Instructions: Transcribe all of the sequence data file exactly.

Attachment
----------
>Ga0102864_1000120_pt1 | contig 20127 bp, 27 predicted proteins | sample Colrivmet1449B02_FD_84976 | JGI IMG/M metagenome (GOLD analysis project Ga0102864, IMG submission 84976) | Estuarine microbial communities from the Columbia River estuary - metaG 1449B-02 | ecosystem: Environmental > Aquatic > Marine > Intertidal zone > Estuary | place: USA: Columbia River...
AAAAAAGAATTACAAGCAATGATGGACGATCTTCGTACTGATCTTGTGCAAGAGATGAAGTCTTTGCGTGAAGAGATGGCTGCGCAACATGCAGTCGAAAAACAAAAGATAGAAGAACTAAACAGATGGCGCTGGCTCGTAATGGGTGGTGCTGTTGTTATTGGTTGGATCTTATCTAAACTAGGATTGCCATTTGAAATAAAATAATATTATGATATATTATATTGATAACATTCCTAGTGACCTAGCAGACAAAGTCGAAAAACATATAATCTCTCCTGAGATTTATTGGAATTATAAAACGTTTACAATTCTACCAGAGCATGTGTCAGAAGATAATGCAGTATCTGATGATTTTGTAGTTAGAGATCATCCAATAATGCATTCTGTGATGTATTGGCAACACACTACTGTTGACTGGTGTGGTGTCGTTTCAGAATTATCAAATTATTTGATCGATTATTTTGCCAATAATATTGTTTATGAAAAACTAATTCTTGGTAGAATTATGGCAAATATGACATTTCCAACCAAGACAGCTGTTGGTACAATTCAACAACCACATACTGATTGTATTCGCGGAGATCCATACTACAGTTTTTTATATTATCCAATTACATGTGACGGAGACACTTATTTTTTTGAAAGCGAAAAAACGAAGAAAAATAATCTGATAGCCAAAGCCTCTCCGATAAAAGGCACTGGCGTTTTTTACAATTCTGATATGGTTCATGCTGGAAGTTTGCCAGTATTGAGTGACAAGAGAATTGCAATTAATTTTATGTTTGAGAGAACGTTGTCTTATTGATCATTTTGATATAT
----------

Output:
>Ga0102864_1000120_pt1 | contig 20127 bp, 27 predicted proteins | sample Colrivmet1449B02_FD_84976 | JGI IMG/M metagenome (GOLD analysis project Ga0102864, IMG submission 84976) | Estuarine microbial communities from the Columbia River estuary - metaG 1449B-02 | ecosystem: Environmental > Aquatic > Marine > Intertidal zone > Estuary | place: USA: Columbia River...
AAAAAAGAATTACAAGCAATGATGGACGATCTTCGTACTGATCTTGTGCAAGAGATGAAGTCTTTGCGTGAAGAGATGGCTGCGCAACATGCAGTCGAAAAACAAAAGATAGAAGAACTAAACAGATGGCGCTGGCTCGTAATGGGTGGTGCTGTTGTTATTGGTTGGATCTTATCTAAACTAGGATTGCCATTTGAAATAAAATAATATTATGATATATTATATTGATAACATTCCTAGTGACCTAGCAGACAAAGTCGAAAAACATATAATCTCTCCTGAGATTTATTGGAATTATAAAACGTTTACAATTCTACCAGAGCATGTGTCAGAAGATAATGCAGTATCTGATGATTTTGTAGTTAGAGATCATCCAATAATGCATTCTGTGATGTATTGGCAACACACTACTGTTGACTGGTGTGGTGTCGTTTCAGAATTATCAAATTATTTGATCGATTATTTTGCCAATAATATTGTTTATGAAAAACTAATTCTTGGTAGAATTATGGCAAATATGACATTTCCAACCAAGACAGCTGTTGGTACAATTCAACAACCACATACTGATTGTATTCGCGGAGATCCATACTACAGTTTTTTATATTATCCAATTACATGTGACGGAGACACTTATTTTTTTGAAAGCGAAAAAACGAAGAAAAATAATCTGATAGCCAAAGCCTCTCCGATAAAAGGCACTGGCGTTTTTTACAATTCTGATATGGTTCATGCTGGAAGTTTGCCAGTATTGAGTGACAAGAGAATTGCAATTAATTTTATGTTTGAGAGAACGTTGTCTTATTGATCATTTTGATATAT